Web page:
Encryption & Hashing: Simple Definitions Tally up all the sensitive information sitting on your server right now. Add in all the data you pass back and forth with customers, clients, and contractors. How do you keep everything safe?
Some people use the terms encryption and hashing simultaneously. While it's true that they're both used to safeguard information, they do so in very different ways.
Consider these basic definitions:
Encryption scrambles data that can be decoded with a key. The intent is to pass the information to another party, and the recipient will use keys to decipher the data. Hashing also scrambles data, but the intent is to prove its authenticity. Administrators can run a check on hashed data to determine the contents haven't been touched or altered while in storage. No deciphering key exists. Both methods involve shielding something sensitive from prying eyes. But clearly, they have different goals and core functions.
Common Hashing Algorithms All hashing algorithms work in a similar manner. Users input sensitive data, and the system churns through and renders that information ineligible. But not all systems are created equal.
Hashing algorithms include:
MD-5. MD5 is simple, quick, and free to use. It's among the most widely used hash algorithms available, but it's also ripe for hacking. Some experts encourage all companies to pick another method to protect data, but they say about a quarter of all major content systems continue to stick with MD5.
Secure Hash Algorithms (SHA). The National Institute of Standards and Technology published the first SHA algorithm in 1993. Each new release is followed by a number, such as SHA-0 and SHA-1. In general, the higher the number, the more secure the algorithm.
Tiger. This algorithm was published in 1995, and it's made for use on 64-bit platforms. It randomizes data in 24 rounds, and it's considered remarkably secure.
Some companies offer further hash strengthening with a technique called salting. Companies that do this:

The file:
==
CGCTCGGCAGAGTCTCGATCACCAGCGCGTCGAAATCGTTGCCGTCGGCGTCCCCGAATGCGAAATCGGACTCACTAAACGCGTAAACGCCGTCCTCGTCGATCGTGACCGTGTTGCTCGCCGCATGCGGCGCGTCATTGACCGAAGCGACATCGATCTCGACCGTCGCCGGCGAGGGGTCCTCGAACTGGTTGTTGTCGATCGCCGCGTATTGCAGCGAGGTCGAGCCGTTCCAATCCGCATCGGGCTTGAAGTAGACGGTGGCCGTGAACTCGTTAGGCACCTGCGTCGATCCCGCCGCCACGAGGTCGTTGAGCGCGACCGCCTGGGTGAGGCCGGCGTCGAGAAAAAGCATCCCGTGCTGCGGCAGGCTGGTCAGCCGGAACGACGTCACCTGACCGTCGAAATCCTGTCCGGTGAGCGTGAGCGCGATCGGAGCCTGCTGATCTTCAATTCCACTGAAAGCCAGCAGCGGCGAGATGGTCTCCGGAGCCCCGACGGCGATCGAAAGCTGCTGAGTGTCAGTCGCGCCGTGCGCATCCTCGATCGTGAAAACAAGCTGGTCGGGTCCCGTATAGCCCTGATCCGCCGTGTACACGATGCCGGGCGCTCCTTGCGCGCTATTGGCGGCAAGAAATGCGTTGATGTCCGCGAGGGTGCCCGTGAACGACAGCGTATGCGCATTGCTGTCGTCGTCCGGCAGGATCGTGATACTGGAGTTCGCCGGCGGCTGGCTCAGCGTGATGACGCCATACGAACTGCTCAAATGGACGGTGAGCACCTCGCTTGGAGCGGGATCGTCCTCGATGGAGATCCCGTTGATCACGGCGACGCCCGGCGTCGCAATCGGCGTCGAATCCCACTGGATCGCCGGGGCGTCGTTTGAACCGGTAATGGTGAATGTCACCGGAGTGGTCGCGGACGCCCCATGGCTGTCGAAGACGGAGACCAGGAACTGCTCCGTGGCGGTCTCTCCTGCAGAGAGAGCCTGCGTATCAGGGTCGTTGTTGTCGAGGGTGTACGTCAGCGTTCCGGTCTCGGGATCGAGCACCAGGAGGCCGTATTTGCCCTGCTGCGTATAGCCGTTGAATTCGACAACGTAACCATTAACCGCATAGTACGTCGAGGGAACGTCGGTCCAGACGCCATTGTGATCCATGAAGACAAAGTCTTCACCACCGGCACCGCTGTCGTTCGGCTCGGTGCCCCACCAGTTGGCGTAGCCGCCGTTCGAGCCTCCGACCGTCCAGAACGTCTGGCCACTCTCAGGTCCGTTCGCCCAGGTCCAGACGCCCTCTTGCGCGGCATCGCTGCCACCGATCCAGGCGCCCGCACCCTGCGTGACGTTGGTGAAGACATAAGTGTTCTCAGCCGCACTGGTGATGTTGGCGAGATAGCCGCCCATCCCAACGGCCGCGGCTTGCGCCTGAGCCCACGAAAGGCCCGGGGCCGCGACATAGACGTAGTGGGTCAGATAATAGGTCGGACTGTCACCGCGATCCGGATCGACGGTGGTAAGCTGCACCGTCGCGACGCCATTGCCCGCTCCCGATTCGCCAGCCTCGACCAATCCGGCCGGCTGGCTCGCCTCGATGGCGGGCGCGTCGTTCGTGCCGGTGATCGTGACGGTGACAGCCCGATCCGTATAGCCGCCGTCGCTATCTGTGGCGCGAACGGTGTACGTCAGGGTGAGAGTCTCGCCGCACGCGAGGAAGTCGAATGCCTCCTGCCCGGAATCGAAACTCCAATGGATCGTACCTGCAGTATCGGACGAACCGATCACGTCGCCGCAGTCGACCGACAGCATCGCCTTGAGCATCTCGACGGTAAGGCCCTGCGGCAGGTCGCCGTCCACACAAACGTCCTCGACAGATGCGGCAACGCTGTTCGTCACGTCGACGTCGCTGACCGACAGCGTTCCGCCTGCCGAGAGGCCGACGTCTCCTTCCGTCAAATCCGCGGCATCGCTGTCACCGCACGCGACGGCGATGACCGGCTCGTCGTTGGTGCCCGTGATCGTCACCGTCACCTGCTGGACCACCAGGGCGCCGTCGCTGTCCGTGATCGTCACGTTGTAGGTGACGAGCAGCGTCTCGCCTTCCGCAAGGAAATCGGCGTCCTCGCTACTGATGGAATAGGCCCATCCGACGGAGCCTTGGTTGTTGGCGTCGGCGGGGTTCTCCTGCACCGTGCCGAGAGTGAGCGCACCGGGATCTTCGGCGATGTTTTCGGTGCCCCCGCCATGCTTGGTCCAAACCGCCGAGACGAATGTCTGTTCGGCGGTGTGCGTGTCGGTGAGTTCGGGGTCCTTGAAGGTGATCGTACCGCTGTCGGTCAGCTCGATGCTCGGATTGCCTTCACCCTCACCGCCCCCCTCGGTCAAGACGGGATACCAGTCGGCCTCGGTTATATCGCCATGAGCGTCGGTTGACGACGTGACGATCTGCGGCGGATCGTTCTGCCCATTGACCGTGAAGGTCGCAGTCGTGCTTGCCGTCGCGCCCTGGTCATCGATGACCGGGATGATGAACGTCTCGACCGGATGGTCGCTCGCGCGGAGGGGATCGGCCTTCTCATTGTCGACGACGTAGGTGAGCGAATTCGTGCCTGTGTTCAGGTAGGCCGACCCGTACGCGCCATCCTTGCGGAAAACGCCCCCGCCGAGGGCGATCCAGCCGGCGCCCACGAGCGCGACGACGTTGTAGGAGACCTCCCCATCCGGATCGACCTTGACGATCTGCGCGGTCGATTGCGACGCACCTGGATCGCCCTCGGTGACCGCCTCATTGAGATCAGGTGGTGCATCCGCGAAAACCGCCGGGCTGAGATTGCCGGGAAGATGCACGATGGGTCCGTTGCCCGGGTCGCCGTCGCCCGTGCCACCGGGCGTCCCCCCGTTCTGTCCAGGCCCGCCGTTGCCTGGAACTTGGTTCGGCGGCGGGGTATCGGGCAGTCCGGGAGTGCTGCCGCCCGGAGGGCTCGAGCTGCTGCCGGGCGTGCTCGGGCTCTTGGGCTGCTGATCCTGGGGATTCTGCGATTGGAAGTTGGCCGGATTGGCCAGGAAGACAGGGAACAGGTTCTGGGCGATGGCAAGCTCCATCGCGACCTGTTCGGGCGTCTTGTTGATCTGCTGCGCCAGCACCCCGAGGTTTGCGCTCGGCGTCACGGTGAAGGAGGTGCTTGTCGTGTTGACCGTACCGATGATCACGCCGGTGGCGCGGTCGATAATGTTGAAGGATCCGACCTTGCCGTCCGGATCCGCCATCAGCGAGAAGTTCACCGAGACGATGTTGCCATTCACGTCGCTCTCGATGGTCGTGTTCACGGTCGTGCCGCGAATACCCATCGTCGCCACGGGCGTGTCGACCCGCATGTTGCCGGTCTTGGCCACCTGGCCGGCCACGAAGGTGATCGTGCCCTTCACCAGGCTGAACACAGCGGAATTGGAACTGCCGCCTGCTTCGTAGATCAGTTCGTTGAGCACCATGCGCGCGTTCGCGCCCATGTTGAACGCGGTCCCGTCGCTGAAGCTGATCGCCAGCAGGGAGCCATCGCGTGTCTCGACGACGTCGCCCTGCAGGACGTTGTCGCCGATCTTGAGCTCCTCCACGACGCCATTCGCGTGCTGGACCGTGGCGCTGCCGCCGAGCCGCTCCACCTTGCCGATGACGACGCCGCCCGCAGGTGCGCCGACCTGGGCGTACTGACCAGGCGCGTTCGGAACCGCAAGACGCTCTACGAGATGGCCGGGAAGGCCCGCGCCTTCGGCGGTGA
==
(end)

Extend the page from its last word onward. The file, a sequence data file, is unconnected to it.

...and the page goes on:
Add something. This involves adding a string of unique, random characters to the data they must protect.
Hash the whole string. The original data with the salt addition moves through the algorithm.
Store securely. Companies place the salt value on the site, along with the hashed data.
Repeat. Companies can salt data more than once to offer deeper protection.
Salting is most effective, experts say, when companies use a different salt string for each data point. A password salt, for example, won't be as helpful if each password has the same set of random characters attached. As soon as a hacker figures out that code, all passwords are vulnerable.
for that, read a little more about this technology, on order:
Here's an "addition": Many hackers have database with all "MD5" hashes to make it easy to compare a stolen password with their database of MD5 Hashes. So, it will be very easy for him to check which are the most common passwords used throughout the internet.
To give you an idea, there are Databases containing many entire dictionaries from various countries, where hackers have already produced all the "MD5 hash" for them.
For example, the English dictionary is widely used to compare all known words of the mentioned language. Of course, many other countries also have their entire dictionaries in "MD5 hash" format.
So, see that with today's supercomputers, including those you can rent in the clouds, they can produce millions of MD5 hashes per second...
The higher the degree, the greater the respect given to the humblest!